Disease or death of the host is not inevitable but rather an adaptive feature: useful only if it furthers transmission and subject to change if needed. Most known bee viruses are therefore asymptomatic, with only a few causing major disease. These viruses can act synergistically with other biotic and abiotic stressors, compromising individual and colony health and functionality. Most viruses infecting honey bees can also infect a wide range of other insect species, mainly other bee species, and are thus part of a more complex disease ecology involving other pollinators, flowering plants and pollination networks. Human industry and globalization have magnified the scale of virus re-distribution across the world, and its risks for local pollinators and pollinator-dependent plants, exemplified by the increasing incidence of emerging infectious diseases (EIDs). In a context of global change, understanding the distribution and spread of diseases is essential to designing appropriate control and containment strategies.

2. Diversity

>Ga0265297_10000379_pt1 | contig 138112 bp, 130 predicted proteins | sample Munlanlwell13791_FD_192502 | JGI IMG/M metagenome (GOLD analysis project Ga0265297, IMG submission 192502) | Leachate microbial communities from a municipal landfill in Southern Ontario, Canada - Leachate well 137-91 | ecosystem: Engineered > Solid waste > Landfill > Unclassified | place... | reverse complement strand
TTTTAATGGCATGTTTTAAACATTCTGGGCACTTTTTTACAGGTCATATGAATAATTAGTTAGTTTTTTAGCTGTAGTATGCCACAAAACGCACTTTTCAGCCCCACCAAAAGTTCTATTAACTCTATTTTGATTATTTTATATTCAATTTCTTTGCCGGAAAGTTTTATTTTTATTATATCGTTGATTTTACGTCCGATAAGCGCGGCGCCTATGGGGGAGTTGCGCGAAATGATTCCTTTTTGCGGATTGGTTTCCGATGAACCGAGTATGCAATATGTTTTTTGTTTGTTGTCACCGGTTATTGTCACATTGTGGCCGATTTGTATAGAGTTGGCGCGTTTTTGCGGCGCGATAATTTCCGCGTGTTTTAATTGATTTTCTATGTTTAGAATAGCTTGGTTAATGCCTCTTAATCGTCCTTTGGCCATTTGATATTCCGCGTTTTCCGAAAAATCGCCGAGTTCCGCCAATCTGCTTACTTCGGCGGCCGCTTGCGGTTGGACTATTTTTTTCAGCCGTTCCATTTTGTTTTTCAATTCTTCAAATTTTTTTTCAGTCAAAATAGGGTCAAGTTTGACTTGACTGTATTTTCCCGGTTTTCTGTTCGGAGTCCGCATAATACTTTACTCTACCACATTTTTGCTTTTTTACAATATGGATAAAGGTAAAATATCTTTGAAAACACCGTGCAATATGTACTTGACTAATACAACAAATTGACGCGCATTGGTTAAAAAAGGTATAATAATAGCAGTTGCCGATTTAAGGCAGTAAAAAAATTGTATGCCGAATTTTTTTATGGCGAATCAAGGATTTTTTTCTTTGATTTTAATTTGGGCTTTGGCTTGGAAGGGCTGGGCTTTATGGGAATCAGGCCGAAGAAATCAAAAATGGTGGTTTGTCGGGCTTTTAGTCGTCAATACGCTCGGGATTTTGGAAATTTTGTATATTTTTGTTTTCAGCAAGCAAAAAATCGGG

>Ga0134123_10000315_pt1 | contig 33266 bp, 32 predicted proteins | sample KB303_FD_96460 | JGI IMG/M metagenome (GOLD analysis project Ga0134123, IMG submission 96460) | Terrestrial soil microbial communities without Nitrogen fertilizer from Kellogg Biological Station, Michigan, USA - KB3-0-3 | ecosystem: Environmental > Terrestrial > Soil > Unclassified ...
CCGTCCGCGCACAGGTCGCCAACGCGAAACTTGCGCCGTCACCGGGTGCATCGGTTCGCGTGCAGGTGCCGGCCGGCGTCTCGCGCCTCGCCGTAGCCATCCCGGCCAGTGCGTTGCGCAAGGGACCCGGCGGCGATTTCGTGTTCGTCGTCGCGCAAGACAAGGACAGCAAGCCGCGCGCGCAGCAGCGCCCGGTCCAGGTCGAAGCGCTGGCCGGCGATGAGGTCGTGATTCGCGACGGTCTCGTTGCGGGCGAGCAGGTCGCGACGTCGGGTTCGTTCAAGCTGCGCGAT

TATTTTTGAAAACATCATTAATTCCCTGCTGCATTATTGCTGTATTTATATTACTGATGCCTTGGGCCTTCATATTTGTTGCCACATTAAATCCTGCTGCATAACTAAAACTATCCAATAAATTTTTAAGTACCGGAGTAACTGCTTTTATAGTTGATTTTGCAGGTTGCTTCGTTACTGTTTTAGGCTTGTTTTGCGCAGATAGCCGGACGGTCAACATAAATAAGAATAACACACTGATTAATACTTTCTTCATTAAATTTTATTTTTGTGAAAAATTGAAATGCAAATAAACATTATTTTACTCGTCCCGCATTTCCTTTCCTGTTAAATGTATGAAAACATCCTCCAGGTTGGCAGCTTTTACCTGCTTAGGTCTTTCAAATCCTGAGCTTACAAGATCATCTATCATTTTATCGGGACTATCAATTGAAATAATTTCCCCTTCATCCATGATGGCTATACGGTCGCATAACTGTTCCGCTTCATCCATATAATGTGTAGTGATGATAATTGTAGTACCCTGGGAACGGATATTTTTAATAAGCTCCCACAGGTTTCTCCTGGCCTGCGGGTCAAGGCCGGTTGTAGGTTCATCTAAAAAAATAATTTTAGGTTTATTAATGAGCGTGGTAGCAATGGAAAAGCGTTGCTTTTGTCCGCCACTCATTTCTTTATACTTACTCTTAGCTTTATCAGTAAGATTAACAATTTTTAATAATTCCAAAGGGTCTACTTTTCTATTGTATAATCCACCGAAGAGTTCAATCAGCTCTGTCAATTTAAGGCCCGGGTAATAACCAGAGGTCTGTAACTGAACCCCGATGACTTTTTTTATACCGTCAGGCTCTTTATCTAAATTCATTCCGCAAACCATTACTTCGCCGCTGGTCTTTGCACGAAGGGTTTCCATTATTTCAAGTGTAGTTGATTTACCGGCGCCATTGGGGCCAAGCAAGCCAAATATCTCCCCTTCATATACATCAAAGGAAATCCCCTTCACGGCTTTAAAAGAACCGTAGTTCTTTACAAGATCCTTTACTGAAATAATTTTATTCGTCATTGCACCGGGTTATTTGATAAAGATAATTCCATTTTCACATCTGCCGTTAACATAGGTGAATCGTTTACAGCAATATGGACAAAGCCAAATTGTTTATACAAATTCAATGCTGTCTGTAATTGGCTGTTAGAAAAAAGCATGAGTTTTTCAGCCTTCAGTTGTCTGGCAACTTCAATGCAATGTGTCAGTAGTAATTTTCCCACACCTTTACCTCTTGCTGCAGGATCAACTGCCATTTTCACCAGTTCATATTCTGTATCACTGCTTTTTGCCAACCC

Viruses of honey bees have historically been discovered through their symptoms, which can be either physical (DWV, CBPV, CWV, AmFV, AIV), developmental (SBV, BQCV), behavioral (DWV, CBPV, ABPV, SBV, SBPV) or demographic (BVX, BVY), and more recently also through high-throughput sequencing (HTS) technologies (Table 1). The overwhelming majority of viruses are asymptomatic, particularly the newly discovered ones, and only a miniscule proportion cause symptoms or disease. Some bee viruses (e.g. DWV, ABPV) are associated with parasitic mites, such as Varroa destructor and Tropilaelaps mercedesae, that transmit the virus between honeybees. These mites are called ‘vectors’ of virus transmission. The transmission by vectors can affect the genetic composition of the virus and its virulence, as the virus adapts to a potent new transmission route. The extent of this virological biodiversity by itself poses questions about its origins and functional significance of viruses, either as former/future pathogens or molecular symbionts. The accumulation of honey-bee-derived virus genome sequences needs to be completed by molecular, biological and epidemiological character studies in order to understand their possible functional and ecological roles and thus their current relevance and possible future significance.